Friday, August 30, 2013

Return to Cape May

It is always a wonderful experience to visit this place. There's just so much here that's awesome, its hard not to be impressed. What enthralled me most was the fragrant smell from all of the wildflowers in bloom. Subtle and sweet, it left me almost drunk like a bee. Not many people were birding along the nature trail. There were a good number of colorful birds to go along with the many colorful dragonflies and butterflies. Blue Dasher Deep in the underbrush many red-starts and yellow warblers were feasting on the bugs. Yellow Warbler There was also this guy and another warbler which I think was a Magnolia Warbler. Catbird and Warbler Also lurking were marsh and carolina wren and thrashers in the bracken. MarshWren Up in the crowns were the juveniles of many species all chasing each other around. That included orioles, JuvyOrioles Kingbirds, Kingbird Family and this Blue Grosbeak who rose up to exert his dominance but was trumped by a fiesty RT Hummingbird. BlueGrosbeak vs RT hummer But the mockingbirds eventually won the day through sheer staring down a rough-winged swallow. Mocker vs Rough Winged Swallow But the real ruler of the marsh was this clumsy Cooper's hawk. Cooper's Attack Brown Dasher Also seen were this Great Crested Flycatcher, Great Crested Flycatcher and a mute swan. SilentWitness On the ocean side the sun was setting on a huge colony of Black Skimmers! BlackSkimmers BlackSkimmers Black Skimmers Black Skimmers An Osprey hovered long and low along the beach like a good night kiss. Beach Skimmer And even some Bottlenose Dolphin were fishing close to the beach. Dolphins Flipper An interesting note is that the 4x4 riding guy said the Skimmers are here almost two weeks longer than last. This corresponds with the 2 week late Spring that we had this year. At least the dolphins seem ok, phew!

Thursday, August 15, 2013

Island Beach State Park

Its been a busy summer work-wise and Im also gearing up for my next Ecuador adventure in the Fall. As a result, I havent been as active on the photography as I would like. This weekend I was able to venture out to Island Beach State Park and was rewarded with a gorgeous day full of amazing birdys. The most amazing thing about this place is the sheer number of Osprey. I stopped counting after 24, which included many juveniles, no doubt a result of the 8+ nesting platforms erected around the Park. I guess if you build it, they WILL come! One downside was the inordinate amount of biting flies which at one point had me completely covered, Africa-style. But without them as the cornerstone of the ecosystem, there would not be so many dragonflies, swallows and every other manner of bird. That is why I am against aerial spraying, despite the public's call for it. Aerial Spraying Putting that aside, the management of the Park has an Osprey nestcam which draws a huge NYU-hawk like following. Here's my first shots of the day from that spot. Dad bringing fresh flounder to the nest! Osprey with Flounder Mom arriving at the nest to supervise. Osprey At the visitor's center, more Osprey! Begging Osprey And this fascinating whale jaw. Whale bones Lots of sandpipers, dunlin, plover and other peeps on the Beach. Peeps On the Bay side, many passerines hiding in the scrub due to the presence of Cooper's hawks and Northern Harriers. These finches came out when they heard the peregrine calling. House Finches It was a juvy hovering on the wind, harrassing the Osprey and harriers. Peregrine vs Osprey Also tons of waders like Great Egrets, Great Egret Glossy Ibis, GlossyIbis and a very beautiful bird, the Tricolored Heron. Tricolor Heron On the Bay side is a wonderful blind where I was able to get this video of two young Osprey begging for food. On a more serious note. Yet another dolphin washed up on the Jersey Shore this weekend. That makes it about 3 dozen here in NJ and another 2 dozen or so out on Long Island. What's killing the dolphins is a type of pneumonia that is commonly found. Some theories suggest something in the water is surpressing their immune systems and making them vunerable. Here's some recent press on the issue.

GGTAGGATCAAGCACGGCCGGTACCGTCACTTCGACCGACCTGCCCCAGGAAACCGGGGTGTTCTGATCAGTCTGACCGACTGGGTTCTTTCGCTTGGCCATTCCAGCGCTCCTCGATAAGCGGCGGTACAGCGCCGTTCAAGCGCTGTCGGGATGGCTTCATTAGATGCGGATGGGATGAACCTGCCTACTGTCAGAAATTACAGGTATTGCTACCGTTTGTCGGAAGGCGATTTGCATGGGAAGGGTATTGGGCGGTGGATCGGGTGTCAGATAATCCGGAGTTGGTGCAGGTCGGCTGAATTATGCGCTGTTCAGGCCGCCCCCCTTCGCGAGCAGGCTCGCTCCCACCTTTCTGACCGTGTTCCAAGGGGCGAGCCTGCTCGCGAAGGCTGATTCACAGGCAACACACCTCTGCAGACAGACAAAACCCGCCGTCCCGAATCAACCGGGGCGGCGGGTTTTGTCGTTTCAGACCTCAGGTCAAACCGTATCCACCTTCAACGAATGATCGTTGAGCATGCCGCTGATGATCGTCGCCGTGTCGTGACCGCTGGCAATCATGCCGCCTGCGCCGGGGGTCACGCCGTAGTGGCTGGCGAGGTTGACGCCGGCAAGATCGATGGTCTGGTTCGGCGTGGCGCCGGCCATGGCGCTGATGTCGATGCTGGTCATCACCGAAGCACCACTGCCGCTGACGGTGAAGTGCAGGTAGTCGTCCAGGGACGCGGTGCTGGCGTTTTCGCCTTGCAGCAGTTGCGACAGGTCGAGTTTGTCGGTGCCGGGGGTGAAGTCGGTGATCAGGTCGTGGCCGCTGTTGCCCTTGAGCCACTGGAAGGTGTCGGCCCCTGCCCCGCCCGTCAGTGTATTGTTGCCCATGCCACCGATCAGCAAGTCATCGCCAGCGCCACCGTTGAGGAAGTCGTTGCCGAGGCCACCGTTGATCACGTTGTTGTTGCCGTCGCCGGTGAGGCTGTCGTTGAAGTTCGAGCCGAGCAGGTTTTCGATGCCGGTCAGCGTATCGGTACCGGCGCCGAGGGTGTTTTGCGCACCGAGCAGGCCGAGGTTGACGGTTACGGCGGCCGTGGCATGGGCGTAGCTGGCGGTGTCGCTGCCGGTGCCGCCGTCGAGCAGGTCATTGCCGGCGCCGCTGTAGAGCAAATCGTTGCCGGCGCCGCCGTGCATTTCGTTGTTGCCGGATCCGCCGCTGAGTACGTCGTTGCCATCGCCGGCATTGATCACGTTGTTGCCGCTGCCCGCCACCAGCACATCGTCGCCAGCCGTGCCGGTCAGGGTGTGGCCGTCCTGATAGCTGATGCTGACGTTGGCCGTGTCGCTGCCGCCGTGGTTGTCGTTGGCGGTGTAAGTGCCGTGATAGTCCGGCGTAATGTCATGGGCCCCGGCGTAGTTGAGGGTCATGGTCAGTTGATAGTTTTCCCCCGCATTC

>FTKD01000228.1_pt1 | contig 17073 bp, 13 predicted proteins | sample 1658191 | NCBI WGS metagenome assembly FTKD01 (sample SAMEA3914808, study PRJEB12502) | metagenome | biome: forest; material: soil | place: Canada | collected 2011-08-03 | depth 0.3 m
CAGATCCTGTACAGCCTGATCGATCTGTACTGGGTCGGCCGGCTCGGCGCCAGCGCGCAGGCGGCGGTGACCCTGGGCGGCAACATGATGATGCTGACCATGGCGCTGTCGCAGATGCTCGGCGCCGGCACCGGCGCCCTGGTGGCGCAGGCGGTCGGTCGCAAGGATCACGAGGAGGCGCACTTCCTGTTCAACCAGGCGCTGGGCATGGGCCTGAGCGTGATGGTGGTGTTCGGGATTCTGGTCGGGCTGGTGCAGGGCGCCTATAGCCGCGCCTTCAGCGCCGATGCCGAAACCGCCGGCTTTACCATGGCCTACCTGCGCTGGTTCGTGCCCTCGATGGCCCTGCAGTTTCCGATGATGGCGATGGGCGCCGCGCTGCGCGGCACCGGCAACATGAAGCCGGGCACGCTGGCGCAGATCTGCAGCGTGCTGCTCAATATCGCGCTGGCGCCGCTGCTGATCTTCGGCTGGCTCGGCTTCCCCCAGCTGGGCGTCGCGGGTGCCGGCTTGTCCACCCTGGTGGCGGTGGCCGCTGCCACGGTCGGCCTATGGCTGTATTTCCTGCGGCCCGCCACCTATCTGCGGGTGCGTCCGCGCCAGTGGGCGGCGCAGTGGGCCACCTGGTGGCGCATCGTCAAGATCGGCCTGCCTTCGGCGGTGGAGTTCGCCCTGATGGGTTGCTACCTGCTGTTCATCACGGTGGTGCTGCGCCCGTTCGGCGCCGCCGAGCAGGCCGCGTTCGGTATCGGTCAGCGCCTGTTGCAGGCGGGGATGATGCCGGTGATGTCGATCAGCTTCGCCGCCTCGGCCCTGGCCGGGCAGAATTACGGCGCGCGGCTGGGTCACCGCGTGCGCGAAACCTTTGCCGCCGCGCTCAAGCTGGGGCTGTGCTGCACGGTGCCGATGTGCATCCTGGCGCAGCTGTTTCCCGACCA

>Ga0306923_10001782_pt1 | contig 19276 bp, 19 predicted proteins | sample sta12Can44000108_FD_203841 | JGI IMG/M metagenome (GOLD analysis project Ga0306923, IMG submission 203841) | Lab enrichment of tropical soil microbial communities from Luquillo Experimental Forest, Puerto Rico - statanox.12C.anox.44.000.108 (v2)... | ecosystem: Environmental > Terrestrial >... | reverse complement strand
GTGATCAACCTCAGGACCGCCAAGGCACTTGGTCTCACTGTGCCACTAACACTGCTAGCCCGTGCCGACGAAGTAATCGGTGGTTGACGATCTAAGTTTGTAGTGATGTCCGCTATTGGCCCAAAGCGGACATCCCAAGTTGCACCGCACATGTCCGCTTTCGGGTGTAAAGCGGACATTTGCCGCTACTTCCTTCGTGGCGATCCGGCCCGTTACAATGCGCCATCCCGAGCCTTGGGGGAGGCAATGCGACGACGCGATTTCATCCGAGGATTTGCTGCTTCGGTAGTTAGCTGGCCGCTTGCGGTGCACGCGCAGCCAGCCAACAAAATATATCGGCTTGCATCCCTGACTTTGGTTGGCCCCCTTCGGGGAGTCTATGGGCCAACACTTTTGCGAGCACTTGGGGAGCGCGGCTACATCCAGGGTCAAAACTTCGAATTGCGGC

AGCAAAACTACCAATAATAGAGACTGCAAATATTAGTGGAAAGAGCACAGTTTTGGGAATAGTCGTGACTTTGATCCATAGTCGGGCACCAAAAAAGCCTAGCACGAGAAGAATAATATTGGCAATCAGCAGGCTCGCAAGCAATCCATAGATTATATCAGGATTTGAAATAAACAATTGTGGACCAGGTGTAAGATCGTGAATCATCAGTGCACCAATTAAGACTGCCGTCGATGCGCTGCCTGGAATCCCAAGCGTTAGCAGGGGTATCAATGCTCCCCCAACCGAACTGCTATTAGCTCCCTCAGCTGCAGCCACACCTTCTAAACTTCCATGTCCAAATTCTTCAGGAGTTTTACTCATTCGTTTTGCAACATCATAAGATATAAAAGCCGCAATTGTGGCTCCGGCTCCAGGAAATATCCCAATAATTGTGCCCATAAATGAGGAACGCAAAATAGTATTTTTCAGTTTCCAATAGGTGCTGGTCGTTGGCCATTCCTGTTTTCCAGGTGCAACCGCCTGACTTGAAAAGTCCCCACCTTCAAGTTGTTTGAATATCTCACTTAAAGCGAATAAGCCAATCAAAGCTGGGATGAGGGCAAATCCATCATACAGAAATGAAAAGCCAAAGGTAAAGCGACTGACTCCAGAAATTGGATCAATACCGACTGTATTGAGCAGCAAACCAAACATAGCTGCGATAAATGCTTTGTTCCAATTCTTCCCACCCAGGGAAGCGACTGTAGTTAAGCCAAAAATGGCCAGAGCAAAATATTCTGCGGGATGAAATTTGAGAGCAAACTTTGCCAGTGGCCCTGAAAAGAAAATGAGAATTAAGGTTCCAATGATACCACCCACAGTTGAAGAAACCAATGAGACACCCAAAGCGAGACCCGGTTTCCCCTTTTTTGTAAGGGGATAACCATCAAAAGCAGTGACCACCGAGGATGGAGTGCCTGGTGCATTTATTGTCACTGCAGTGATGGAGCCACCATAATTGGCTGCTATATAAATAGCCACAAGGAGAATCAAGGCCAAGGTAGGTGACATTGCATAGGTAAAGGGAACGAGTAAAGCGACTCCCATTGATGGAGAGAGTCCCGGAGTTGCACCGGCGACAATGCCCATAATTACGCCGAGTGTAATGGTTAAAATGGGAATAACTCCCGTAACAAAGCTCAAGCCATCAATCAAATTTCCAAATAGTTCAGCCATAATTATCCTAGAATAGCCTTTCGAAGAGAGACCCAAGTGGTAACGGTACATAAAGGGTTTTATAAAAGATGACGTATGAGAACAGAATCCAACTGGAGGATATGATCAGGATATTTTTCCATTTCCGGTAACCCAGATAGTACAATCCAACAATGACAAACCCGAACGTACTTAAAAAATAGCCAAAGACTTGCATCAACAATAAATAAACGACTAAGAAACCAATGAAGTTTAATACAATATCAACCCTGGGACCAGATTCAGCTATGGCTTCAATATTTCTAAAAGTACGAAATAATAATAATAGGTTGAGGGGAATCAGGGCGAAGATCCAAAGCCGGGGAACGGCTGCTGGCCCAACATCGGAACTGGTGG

Monday, August 05, 2013

Turkey Vulture Nest

I guess its apropos that these Turkey Vultures are nesting in an abandoned Psychiatric Hospital. BabyTurkeyVultures Mom stands watch. TurkeyVulture Unfortunately they had worked themselves into a closed off room, so I entered it despite their threats and opened a few windows for them. Good luck little guys!